OFJ Field Journal from Lou D'Amario - 11/29/95This morning, the Navigation Team presented the options for the OTM-1 strategy and the latest orbit determination results to the Project. The material on OTM-1 generated a great deal of discussion. That's understandable -- this material is particularly detailed and complicated, but I believe that the Project now understands much better the issues surrounding OTM-1 and the implications of changing the Ganymede 1 encounter date to reduce the OTM-1 velocity change. We should be getting the requested OTM-1 design ground rules by the end of the week.
Today's orbit determination solution for the Io flyby show the trajectory to be at an altitude of 956 kilometers, 44 kilometers below the desired altitude. The uncertainty is now about the same size as this error. The trajectory is South of the aimpoint by about 300 kilometers. This "too far South" error in the trajectory is not a problem, because the Project some time ago decided that there would be no remote-sensing observations (for example, pictures) at the Io flyby, so as not to risk breaking the tape recorder, on which all of the atmospheric Probe data will be stored. The "too far South" error does not affect the gravity assist effect (slowing the speed of the Orbiter) we are getting from Io.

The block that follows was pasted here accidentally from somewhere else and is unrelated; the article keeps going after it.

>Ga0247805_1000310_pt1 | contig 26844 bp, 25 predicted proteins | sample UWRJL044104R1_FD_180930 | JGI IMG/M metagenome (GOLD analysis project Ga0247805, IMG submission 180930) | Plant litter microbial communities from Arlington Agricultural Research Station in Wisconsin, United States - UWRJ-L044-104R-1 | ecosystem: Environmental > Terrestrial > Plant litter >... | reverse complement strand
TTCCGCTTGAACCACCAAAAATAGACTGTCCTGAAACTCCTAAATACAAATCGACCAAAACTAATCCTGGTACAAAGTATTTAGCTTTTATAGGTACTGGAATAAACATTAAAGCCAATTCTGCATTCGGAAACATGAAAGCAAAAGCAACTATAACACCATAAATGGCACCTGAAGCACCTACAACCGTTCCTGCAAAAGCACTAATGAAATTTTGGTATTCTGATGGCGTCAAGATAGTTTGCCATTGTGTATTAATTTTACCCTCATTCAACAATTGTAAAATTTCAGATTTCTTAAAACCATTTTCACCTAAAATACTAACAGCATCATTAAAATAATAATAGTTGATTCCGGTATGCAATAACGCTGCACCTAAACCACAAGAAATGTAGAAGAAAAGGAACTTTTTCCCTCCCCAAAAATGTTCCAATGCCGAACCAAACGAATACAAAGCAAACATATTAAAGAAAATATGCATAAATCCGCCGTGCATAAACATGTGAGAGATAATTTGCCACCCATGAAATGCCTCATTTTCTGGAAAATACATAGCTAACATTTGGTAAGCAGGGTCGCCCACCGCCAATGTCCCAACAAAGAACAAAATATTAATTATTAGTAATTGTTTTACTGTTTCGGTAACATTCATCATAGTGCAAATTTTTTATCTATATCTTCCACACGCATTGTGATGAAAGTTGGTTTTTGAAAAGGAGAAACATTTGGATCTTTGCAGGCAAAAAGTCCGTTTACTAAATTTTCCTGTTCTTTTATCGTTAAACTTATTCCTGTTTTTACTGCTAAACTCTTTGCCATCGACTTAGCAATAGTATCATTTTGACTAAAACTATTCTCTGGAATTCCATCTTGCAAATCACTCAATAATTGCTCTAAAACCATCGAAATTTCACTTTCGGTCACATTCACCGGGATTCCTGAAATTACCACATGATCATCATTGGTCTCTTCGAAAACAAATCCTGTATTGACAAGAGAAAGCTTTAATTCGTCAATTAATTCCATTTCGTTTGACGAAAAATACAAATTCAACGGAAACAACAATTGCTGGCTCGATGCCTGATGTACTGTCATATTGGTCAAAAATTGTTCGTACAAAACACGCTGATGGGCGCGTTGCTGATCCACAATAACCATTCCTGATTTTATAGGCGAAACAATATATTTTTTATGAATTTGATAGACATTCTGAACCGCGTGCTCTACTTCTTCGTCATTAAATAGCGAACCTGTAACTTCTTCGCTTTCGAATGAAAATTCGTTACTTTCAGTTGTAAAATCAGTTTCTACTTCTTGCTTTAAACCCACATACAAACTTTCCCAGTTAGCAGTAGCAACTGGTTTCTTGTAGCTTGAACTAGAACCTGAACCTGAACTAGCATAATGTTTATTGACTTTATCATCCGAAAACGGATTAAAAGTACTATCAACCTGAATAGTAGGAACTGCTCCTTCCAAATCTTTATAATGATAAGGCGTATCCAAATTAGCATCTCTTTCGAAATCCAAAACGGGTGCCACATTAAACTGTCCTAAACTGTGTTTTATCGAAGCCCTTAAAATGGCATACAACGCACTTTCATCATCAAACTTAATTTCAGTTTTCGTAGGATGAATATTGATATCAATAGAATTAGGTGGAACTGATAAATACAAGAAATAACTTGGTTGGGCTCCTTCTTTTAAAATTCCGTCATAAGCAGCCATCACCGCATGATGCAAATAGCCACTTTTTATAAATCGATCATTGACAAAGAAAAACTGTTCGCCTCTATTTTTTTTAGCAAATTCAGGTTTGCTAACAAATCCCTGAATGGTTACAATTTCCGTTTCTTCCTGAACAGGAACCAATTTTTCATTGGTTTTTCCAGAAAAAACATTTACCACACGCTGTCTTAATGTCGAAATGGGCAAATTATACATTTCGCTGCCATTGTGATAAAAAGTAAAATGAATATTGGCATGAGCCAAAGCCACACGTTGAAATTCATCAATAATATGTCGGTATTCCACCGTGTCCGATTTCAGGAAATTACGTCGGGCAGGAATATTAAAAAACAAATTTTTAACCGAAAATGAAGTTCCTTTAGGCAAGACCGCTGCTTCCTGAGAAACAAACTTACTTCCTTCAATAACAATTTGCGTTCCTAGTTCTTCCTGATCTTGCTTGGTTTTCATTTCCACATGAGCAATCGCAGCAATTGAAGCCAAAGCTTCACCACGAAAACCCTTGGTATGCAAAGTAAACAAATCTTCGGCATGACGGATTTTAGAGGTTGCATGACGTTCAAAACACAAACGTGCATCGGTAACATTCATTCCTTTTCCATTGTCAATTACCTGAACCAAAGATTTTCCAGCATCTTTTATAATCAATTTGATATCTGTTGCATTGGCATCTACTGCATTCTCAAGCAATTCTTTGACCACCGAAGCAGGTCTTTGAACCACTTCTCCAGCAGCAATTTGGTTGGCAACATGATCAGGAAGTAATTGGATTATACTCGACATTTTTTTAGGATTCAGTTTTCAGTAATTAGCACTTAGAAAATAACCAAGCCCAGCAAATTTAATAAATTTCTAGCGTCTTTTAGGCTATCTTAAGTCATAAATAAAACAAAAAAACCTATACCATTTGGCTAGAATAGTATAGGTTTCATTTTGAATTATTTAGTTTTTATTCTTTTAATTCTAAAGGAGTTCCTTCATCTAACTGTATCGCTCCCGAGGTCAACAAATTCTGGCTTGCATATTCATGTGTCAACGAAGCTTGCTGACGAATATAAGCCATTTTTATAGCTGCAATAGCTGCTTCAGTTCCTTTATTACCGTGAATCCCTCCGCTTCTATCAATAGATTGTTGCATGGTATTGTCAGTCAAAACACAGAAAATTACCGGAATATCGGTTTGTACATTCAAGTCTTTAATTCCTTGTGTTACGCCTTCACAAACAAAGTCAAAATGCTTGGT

At the end of the day, word came down from the Project that they were leaning heavily towards the OTM-1 strategy that would make maximum use of changing the Ganymede 1 flyby date in order to minimize the velocity change. This strategy would help us to conserve as much propellant as possible, with the major downside of having to make changes to all of the computer sequences that would be running the spacecraft during the Ganymede 1 encounter. But these sequences have to be redone anyway, because of the tape recorder problem. So accommodating a change in the Ganymede 1 flyby date does not have as big an impact as we had originally thought.